'Well, Moses was born at a very early age; by the time he was just twelve
months old he was already celebrating his first birthday. He went to live
in the palace with Pharaoh and grew up as the Prince of Egypt, like in
the video we watched. A few other things happened and then he saw a burning
bush and he went through the sea on dry land. That's all I can remember.'
'Okay, John, well done, not bad. You've got a little time left, so why
not tell us a bit more about when Moses was a baby…'
'Well he was put into a Moses basket, although they didn't know that was
what it was called at the time, and he floated down the river until he
was spotted by the daughter of Pharaoh.'
'Okay. Where was he when she saw him?' Sometimes you have to help them
along a bit.
'In the basket'.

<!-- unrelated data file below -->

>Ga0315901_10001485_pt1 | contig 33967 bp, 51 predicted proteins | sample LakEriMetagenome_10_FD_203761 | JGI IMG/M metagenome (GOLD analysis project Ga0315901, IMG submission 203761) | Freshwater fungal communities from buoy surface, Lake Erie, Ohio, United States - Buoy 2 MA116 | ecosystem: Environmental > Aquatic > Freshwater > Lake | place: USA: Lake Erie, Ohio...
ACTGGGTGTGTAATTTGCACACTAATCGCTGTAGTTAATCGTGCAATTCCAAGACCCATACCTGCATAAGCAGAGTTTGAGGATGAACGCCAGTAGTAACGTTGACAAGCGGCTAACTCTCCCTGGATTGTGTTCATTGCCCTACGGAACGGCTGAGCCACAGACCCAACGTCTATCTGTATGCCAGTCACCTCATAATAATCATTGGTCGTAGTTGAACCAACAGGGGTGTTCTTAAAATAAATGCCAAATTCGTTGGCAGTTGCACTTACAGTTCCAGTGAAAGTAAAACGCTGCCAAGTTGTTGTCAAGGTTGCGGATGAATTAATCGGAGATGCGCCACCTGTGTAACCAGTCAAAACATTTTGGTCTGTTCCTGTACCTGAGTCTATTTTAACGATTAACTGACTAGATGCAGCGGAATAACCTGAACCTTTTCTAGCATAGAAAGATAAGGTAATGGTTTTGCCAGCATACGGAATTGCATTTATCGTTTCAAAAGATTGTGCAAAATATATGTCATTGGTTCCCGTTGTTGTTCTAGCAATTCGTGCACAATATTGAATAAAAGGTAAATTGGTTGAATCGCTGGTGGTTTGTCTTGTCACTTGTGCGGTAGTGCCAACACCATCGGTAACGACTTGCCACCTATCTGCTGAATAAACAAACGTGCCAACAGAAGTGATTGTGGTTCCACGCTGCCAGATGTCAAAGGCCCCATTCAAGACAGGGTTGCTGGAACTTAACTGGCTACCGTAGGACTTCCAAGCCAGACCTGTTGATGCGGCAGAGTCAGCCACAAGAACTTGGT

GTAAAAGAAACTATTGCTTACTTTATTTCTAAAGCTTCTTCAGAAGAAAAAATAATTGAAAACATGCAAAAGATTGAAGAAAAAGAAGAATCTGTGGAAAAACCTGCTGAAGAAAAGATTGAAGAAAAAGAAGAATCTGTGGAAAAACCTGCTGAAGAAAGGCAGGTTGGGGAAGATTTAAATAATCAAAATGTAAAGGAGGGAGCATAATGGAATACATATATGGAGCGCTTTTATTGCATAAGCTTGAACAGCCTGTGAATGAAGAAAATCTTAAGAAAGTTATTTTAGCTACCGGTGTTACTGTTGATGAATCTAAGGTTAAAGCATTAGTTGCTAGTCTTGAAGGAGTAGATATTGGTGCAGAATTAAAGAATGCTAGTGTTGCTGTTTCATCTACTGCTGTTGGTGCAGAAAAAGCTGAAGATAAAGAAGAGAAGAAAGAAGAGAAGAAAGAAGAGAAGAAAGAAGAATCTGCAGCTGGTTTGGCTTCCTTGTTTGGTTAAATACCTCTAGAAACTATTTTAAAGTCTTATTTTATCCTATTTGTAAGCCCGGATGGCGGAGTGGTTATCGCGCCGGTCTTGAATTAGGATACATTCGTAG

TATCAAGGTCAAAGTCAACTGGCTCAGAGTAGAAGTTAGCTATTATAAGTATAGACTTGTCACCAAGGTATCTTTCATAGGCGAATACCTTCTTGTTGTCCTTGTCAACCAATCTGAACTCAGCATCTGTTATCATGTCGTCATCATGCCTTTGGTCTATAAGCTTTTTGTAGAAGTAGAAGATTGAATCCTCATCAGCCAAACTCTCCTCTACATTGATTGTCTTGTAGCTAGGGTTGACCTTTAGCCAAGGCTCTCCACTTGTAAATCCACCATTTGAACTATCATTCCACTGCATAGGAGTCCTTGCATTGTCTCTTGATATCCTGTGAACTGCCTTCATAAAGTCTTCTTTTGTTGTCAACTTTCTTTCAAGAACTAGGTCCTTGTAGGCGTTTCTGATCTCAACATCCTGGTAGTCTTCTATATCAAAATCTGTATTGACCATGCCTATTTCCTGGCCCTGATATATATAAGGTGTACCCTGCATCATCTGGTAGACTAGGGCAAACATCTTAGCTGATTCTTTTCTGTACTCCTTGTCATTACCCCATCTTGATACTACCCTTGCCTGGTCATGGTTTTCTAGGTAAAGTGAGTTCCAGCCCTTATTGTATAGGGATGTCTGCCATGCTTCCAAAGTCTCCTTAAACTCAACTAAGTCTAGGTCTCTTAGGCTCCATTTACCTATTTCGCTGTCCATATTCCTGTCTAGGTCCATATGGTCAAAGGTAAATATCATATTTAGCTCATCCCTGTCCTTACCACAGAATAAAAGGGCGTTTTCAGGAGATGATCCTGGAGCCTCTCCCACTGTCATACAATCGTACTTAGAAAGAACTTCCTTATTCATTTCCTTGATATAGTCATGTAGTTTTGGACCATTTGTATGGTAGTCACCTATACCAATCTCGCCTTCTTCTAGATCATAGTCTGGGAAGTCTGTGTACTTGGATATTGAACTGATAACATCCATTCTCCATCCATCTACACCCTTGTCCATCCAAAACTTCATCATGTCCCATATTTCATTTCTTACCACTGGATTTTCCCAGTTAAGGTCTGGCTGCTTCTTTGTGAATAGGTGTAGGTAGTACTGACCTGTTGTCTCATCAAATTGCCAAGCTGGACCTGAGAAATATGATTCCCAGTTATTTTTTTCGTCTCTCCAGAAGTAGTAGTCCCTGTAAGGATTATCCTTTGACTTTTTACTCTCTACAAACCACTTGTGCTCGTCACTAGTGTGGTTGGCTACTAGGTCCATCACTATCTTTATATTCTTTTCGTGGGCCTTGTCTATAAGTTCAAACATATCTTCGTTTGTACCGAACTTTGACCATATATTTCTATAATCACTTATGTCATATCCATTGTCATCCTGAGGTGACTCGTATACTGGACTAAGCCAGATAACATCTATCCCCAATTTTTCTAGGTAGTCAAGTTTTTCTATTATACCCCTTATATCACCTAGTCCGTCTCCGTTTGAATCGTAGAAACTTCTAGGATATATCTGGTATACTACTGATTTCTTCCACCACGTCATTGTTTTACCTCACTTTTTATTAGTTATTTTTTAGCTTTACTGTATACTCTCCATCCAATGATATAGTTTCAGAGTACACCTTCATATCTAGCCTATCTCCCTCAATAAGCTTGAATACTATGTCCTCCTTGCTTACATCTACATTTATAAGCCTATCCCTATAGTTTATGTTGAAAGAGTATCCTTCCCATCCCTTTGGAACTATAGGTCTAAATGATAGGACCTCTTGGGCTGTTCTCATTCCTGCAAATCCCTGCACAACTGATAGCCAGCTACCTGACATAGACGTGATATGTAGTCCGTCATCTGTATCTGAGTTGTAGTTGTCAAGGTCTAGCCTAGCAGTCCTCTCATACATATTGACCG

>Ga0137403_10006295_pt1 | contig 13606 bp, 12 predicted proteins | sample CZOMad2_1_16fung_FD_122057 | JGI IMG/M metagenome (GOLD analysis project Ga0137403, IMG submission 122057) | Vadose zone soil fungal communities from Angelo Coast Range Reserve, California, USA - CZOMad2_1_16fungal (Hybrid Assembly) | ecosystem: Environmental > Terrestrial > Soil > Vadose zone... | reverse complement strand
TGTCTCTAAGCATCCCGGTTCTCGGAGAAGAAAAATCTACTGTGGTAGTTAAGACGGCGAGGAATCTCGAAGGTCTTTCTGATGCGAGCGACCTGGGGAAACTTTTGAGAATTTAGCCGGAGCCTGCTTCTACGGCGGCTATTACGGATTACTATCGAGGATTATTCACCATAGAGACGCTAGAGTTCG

'Where was the basket?'
'Floating on the water.'
'What, just floating gently past?'
'No, it was hidden among the bulrushes…' At this point the room erupts
with sound as the others shout, cheer, whistle, set off their party poppers
and generally celebrate with great vigour.
John is a little taken aback by the loud reaction, but pleased to have
discharged his responsibility to the group.
Probably, someone from the 3-5s group will come and put their head around
the door to ask you to be quieter, but they often disturb your group with
their noise, so never mind, eh?
So, let's consider what has been happening here:
· peers teaching peers (young people always listen carefully to
each other in this context)
· your lesson is being reviewed
· everyone is listening intently (which is more than can be said